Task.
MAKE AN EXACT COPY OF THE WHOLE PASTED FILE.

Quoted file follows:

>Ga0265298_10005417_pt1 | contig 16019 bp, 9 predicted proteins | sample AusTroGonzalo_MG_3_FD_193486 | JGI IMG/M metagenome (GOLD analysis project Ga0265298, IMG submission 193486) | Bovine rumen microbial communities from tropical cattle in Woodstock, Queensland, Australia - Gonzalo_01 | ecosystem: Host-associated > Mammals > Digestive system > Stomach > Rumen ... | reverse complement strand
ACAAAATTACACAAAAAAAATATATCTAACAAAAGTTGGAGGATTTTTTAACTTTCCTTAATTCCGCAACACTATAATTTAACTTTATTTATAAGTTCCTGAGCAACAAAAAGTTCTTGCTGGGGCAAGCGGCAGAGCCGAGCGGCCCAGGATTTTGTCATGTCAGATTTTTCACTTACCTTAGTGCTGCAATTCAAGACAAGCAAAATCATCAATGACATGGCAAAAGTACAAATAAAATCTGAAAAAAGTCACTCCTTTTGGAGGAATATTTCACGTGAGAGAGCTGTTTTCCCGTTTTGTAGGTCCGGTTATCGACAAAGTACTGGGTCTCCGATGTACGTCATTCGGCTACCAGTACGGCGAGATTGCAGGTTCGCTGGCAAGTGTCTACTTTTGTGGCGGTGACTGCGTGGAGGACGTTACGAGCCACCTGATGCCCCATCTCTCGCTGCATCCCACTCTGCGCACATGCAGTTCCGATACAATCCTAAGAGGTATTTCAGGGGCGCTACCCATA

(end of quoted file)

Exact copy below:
>Ga0265298_10005417_pt1 | contig 16019 bp, 9 predicted proteins | sample AusTroGonzalo_MG_3_FD_193486 | JGI IMG/M metagenome (GOLD analysis project Ga0265298, IMG submission 193486) | Bovine rumen microbial communities from tropical cattle in Woodstock, Queensland, Australia - Gonzalo_01 | ecosystem: Host-associated > Mammals > Digestive system > Stomach > Rumen ... | reverse complement strand
ACAAAATTACACAAAAAAAATATATCTAACAAAAGTTGGAGGATTTTTTAACTTTCCTTAATTCCGCAACACTATAATTTAACTTTATTTATAAGTTCCTGAGCAACAAAAAGTTCTTGCTGGGGCAAGCGGCAGAGCCGAGCGGCCCAGGATTTTGTCATGTCAGATTTTTCACTTACCTTAGTGCTGCAATTCAAGACAAGCAAAATCATCAATGACATGGCAAAAGTACAAATAAAATCTGAAAAAAGTCACTCCTTTTGGAGGAATATTTCACGTGAGAGAGCTGTTTTCCCGTTTTGTAGGTCCGGTTATCGACAAAGTACTGGGTCTCCGATGTACGTCATTCGGCTACCAGTACGGCGAGATTGCAGGTTCGCTGGCAAGTGTCTACTTTTGTGGCGGTGACTGCGTGGAGGACGTTACGAGCCACCTGATGCCCCATCTCTCGCTGCATCCCACTCTGCGCACATGCAGTTCCGATACAATCCTAAGAGGTATTTCAGGGGCGCTACCCATA